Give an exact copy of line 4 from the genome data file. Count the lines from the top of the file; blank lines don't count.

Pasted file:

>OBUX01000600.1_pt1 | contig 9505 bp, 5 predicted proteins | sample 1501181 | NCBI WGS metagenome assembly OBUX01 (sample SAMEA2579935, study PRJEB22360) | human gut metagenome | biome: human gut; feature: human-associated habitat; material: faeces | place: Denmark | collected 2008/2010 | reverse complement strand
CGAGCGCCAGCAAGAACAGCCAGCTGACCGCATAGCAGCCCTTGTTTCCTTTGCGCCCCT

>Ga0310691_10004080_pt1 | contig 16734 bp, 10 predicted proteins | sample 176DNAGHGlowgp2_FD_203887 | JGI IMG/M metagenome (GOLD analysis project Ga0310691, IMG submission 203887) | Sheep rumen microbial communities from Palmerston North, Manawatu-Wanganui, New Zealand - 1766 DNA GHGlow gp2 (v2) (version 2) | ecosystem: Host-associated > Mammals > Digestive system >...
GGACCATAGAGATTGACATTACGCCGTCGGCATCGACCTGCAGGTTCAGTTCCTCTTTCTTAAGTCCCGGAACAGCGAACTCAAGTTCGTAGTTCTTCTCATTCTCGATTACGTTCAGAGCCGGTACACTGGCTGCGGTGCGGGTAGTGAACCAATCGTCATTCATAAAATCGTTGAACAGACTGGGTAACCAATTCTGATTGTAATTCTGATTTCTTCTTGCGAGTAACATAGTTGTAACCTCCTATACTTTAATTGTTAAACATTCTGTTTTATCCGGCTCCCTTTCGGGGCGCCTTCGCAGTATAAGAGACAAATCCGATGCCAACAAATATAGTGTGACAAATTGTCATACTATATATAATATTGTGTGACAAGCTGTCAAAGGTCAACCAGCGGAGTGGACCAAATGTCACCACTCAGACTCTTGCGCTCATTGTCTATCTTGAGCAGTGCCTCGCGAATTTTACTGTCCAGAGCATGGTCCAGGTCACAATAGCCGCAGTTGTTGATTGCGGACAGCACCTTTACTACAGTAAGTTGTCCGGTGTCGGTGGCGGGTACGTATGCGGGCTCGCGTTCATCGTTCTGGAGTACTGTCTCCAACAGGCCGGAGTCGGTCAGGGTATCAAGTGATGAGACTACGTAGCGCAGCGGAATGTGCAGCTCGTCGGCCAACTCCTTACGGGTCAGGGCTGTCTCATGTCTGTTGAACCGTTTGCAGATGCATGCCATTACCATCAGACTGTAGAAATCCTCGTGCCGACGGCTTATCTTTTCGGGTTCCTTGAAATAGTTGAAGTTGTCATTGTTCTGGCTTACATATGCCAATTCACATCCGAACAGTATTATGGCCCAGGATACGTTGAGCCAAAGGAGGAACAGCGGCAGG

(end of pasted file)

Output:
GGACCATAGAGATTGACATTACGCCGTCGGCATCGACCTGCAGGTTCAGTTCCTCTTTCTTAAGTCCCGGAACAGCGAACTCAAGTTCGTAGTTCTTCTCATTCTCGATTACGTTCAGAGCCGGTACACTGGCTGCGGTGCGGGTAGTGAACCAATCGTCATTCATAAAATCGTTGAACAGACTGGGTAACCAATTCTGATTGTAATTCTGATTTCTTCTTGCGAGTAACATAGTTGTAACCTCCTATACTTTAATTGTTAAACATTCTGTTTTATCCGGCTCCCTTTCGGGGCGCCTTCGCAGTATAAGAGACAAATCCGATGCCAACAAATATAGTGTGACAAATTGTCATACTATATATAATATTGTGTGACAAGCTGTCAAAGGTCAACCAGCGGAGTGGACCAAATGTCACCACTCAGACTCTTGCGCTCATTGTCTATCTTGAGCAGTGCCTCGCGAATTTTACTGTCCAGAGCATGGTCCAGGTCACAATAGCCGCAGTTGTTGATTGCGGACAGCACCTTTACTACAGTAAGTTGTCCGGTGTCGGTGGCGGGTACGTATGCGGGCTCGCGTTCATCGTTCTGGAGTACTGTCTCCAACAGGCCGGAGTCGGTCAGGGTATCAAGTGATGAGACTACGTAGCGCAGCGGAATGTGCAGCTCGTCGGCCAACTCCTTACGGGTCAGGGCTGTCTCATGTCTGTTGAACCGTTTGCAGATGCATGCCATTACCATCAGACTGTAGAAATCCTCGTGCCGACGGCTTATCTTTTCGGGTTCCTTGAAATAGTTGAAGTTGTCATTGTTCTGGCTTACATATGCCAATTCACATCCGAACAGTATTATGGCCCAGGATACGTTGAGCCAAAGGAGGAACAGCGGCAGG